This time on GothCast we’re taking on the fan-requested Cocteau Twins. While beginning with a sound more aligned with post-punk, they quickly established themselves as talented musicians who preferred to experiment with more ethereal sounds.This is definitely one of the more heated arguments between the hosts as they each argue for their favorite releases.
That’s right! The time has come for a long overdue discussion about Joy Division. While not a gothic band, (their genre lies mostly in post-punk) there is no denying the influence the group had on the emerging goth music scene. We’re probably all familiar with the album Unknown Pleasures, but maybe this episode will shed some light on the other releases that came out before and after that seminal album.
As some of you may have noticed, we didn’t release a new episode last week. Unfortunately, we were just swamped between between the holidays and getting sick so we made the decision to take the week off.
However, we are back in full swing with a brand new episode. We thought it would be a great way to start the new year with another movie episode so this week we review three movies that are currently streaming on Netlfix (At least currently in America), and they are Dark Star: H.R. Giger’s World, Rosemary’s Baby, and The Legend of Hell House. So if you’re looking to add a little darkness to you’re new year, these are some excellent choices whether your looking for an obscure horror film, a classic film, or a new perspective on a great artist you will find something among this list. We hope everyone enjoyed their holidays and enjoy this episode. Stay Spooky!
This week we take a look at Siouxsie and the Banshees’ career through the mid to late eighties, starting with A Kiss in the Dreamhouse and ending with Through the Looking Glass. This is where most people feel the band honed their sound into the distinct Banshees sound that we all know and love. Plenty of hits came from these releases, but do these albums hold up in modern times?
This time on GothCast we discuss a band that many people may have heard of, but most have never taken the time to listen to. Red Lorry Yellow Lorry are a band that are most well known for their album Talk About The Weather, but released a number of albums throughout the eighties and even one in the nineties. Does their work hold up as well as classics like In The Flat Field and Disintegration? That’s what we try to figure out on this episode.
As a note, our news segment this time is dedicated to suggestions for holidays gifts for the spooky person in your life. Hopefully it helps some of you out there who are stumped on what to pick up for the grimly fiendish ones you’ve become acquainted with.
This week’s podcast is our third part in our ongoing discussion about The Cure’s expansive career. This time we take a look at the albums Wish, Wild Mood Swings, Bloodflowers, and The Cure (2004). This was the most difficult episode so far because of the nature of these albums. There is experimentation, critical success and a dramatic changes in the band during this time and it really helped shaped their sound for this era.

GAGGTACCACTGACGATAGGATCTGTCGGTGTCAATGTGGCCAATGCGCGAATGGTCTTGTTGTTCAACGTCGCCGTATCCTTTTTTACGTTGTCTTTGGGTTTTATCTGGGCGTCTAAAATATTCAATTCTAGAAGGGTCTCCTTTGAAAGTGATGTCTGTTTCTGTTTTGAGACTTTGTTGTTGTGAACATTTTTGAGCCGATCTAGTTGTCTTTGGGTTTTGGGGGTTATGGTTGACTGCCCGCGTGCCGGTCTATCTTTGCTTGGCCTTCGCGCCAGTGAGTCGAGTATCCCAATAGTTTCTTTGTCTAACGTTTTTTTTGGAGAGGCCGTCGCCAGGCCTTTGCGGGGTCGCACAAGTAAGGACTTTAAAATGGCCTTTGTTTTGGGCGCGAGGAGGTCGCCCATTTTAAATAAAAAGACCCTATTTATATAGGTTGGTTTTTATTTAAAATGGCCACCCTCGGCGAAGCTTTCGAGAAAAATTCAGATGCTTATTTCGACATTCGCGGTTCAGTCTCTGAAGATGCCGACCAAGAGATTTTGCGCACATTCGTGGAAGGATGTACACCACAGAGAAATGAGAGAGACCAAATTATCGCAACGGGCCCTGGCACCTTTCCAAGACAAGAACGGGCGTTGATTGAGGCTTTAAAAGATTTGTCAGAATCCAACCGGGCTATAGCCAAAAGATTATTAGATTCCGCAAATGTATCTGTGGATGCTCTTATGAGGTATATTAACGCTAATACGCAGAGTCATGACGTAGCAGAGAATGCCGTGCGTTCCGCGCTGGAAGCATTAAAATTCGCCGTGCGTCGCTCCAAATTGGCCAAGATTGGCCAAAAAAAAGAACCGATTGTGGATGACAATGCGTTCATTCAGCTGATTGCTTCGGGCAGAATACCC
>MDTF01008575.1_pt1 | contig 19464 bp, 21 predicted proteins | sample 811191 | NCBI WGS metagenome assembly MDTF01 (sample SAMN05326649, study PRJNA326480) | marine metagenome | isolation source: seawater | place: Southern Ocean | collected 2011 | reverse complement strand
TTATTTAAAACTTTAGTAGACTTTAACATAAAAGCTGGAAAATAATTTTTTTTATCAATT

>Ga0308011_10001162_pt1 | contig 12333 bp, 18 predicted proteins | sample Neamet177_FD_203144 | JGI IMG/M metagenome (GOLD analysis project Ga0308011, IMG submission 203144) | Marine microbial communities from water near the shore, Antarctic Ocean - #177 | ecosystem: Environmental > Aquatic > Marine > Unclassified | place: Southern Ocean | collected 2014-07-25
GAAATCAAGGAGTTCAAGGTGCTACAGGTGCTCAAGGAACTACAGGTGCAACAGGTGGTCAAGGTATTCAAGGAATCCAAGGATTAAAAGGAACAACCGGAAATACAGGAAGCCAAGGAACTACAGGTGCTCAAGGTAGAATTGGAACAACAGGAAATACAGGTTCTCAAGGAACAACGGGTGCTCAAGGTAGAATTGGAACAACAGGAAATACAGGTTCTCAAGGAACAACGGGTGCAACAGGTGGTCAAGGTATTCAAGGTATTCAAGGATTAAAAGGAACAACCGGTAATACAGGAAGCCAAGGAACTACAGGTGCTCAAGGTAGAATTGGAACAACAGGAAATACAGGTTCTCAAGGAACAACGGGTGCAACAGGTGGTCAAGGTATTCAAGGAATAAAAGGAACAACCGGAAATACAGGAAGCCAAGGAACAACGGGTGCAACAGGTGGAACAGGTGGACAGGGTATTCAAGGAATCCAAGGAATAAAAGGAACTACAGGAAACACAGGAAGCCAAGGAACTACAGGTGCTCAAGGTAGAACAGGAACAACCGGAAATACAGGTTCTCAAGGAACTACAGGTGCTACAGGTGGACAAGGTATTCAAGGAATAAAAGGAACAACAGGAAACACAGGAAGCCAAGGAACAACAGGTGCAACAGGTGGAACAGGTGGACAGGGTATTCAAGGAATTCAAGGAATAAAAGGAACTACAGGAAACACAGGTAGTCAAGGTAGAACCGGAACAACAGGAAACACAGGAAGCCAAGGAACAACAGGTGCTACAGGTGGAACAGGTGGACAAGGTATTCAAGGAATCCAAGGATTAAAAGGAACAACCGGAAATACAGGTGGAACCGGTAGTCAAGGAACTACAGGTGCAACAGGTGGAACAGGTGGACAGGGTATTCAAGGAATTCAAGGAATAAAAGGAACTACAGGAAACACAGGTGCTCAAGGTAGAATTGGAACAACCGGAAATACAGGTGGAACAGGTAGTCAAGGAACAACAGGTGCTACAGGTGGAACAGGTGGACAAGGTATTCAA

I also want to mention that this episode does have a slightly heavier subject for our news segment where we give our thoughts about the Sophie Lancaster murder and its effect on the subculture.
As always, we’d love to hear your feedback and opinions on any of the albums we discuss on this episode and of course, stay spooky.
We know what you’re thinking… “the punk band?” Yes. “The Punk Band.” Actually, if you’re more familiar with this band you might not be thinking that because The Damned actually released some very popular gothic material in the eighties. Not only was it popular, but it was strong work which showed their ability to tackle a variety of styles and sounds with skill. In particular, their album, Phantasmagoria, is a work of art. So yes, we are talking about The Damned this week and we are proud to be doing so. In particular, we will be discussing their work from The Black Album to Anything (which spans their goth years). We hope you enjoy this episode, and if you do be sure to subscribe to the podcast to keep up with our weekly episodes. Stay Spooky!
This week we discuss the ever influential Siouxsie and the Banshees. In particular, we review their first four albums, beginning with The Scream and ending Juju. Aside, from being an extremely popular and beloved band associated with the gothic subculture, Siouxsie and the Banshees are personal favorites of ours and we wanted to start from the beginning as many fans may not be familiar with their early work.
This week’s episode is another centered around gothic cinema (or at least movies most goths would appreciate.) Sticking with our form of discussing three movies, we decided to choose some movies that we consider to be classics that are not as watched as much as some other movies that have been adopted by the gothic subculture. We decided to review Suspiria, Ed Wood, and Only Lovers Left Alive. We discuss the beauty and value of each of these films, any possible flaws, and their appeal to the gothic subculture.
In this week’s episode of GothCast we take a look at perhaps one of the most influential bands in the deathrock scene, Christian Death. In particular, we discuss the first three albums of their career which feature Rozz Williams as the lead vocalist. In addition, we felt it necessary to talk about the band Super Heroines in reference to Christian Death and their role in the formation of Christian Death.